"I am convinced that my partner is dead because systemic racism has contaminated Joliette Hospital," said Carol Dubé, Echaquan's partner, at a press conference on October 2 that announced that his family had filed a lawsuit against the hospital would submit. "She spent her last days in agony, surrounded by people who despised her, people who should protect her."
Since the Echaquan video surfaced, the government has opened three investigations, two of which are being carried out by regional health authorities who are investigating both the Echaquan's case and hospital practices in general. Both the nurse and the orderly shown in the video have since been released.
"Now we need action."
Politicians have spoken about Echaquan's death, and Prime Minister Justin Trudeau called it "the worst form of racism". Quebec Prime Minister François Legault apologized to Echaquan's family but denied that systemic racism was a problem in the province. "What happened to Ms. Echaquan is totally unacceptable," he said at the Quebec National Assembly, but added, "It doesn't mean Quebec is racist."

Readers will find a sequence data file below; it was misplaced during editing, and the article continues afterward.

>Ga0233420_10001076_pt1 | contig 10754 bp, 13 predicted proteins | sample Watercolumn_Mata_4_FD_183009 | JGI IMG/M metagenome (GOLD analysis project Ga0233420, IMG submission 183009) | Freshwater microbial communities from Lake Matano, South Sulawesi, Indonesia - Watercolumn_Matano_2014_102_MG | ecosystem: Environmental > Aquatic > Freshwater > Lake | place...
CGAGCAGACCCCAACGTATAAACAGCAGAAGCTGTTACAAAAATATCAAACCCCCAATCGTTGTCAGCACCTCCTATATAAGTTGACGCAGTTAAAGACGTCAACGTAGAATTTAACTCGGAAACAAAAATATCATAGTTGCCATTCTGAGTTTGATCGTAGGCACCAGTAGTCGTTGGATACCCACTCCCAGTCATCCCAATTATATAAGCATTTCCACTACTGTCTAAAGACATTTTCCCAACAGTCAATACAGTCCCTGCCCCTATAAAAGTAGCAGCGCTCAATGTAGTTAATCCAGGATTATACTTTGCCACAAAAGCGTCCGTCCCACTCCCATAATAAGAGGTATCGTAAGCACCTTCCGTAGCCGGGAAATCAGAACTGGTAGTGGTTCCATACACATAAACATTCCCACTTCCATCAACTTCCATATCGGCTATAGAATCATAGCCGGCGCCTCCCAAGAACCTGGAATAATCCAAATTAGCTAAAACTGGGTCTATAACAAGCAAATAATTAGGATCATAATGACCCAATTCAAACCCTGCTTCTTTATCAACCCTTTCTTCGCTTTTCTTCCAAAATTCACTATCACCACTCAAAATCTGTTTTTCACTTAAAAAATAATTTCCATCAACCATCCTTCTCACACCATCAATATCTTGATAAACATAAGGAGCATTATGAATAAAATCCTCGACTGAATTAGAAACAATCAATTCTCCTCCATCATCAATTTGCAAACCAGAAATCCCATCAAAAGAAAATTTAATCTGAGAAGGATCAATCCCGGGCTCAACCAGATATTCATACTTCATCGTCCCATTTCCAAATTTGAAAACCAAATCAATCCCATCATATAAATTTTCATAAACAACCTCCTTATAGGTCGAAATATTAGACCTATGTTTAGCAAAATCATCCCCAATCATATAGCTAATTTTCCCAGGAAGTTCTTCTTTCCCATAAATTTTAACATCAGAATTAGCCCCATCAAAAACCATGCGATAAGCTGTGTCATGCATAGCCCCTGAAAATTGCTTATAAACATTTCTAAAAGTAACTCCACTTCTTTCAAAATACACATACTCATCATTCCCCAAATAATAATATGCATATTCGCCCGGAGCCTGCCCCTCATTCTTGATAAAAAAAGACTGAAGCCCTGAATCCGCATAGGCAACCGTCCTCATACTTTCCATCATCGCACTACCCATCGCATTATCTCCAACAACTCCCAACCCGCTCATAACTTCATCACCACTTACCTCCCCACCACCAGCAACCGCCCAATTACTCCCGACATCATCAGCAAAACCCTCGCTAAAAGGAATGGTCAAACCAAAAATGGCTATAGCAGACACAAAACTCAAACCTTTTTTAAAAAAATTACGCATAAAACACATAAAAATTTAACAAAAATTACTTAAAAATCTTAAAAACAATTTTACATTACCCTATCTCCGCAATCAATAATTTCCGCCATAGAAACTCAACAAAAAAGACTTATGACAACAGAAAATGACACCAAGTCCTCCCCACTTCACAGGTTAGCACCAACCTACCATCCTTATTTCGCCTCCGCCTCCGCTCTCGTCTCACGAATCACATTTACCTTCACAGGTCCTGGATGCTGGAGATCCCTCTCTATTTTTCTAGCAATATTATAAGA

Many leaders of Canada's 1.6 million indigenous people, who have been listening to politicians from across the political spectrum for years, apologize for Canada's historical and ongoing racism against indigenous peoples, saying the time for talks is over.
"We had two excuses this year from that premiere," Atikamekw Nation's Grand Chief Constant Awashish told Global News, noting that Legault was not invited to Echaquan's funeral because of his opposition to systemic racism. "Now we need action."
There has been evidence of racism in the Canadian health system for years. In 2015, a report found that racism contributed to poorer health outcomes for Indigenous Canadians. As recently as 2018, indigenous women across the country were posting stories of forced sterilization. Echaquan's death himself has been a year since a public inquiry found indigenous peoples struggled to access government services in Quebec, including health care.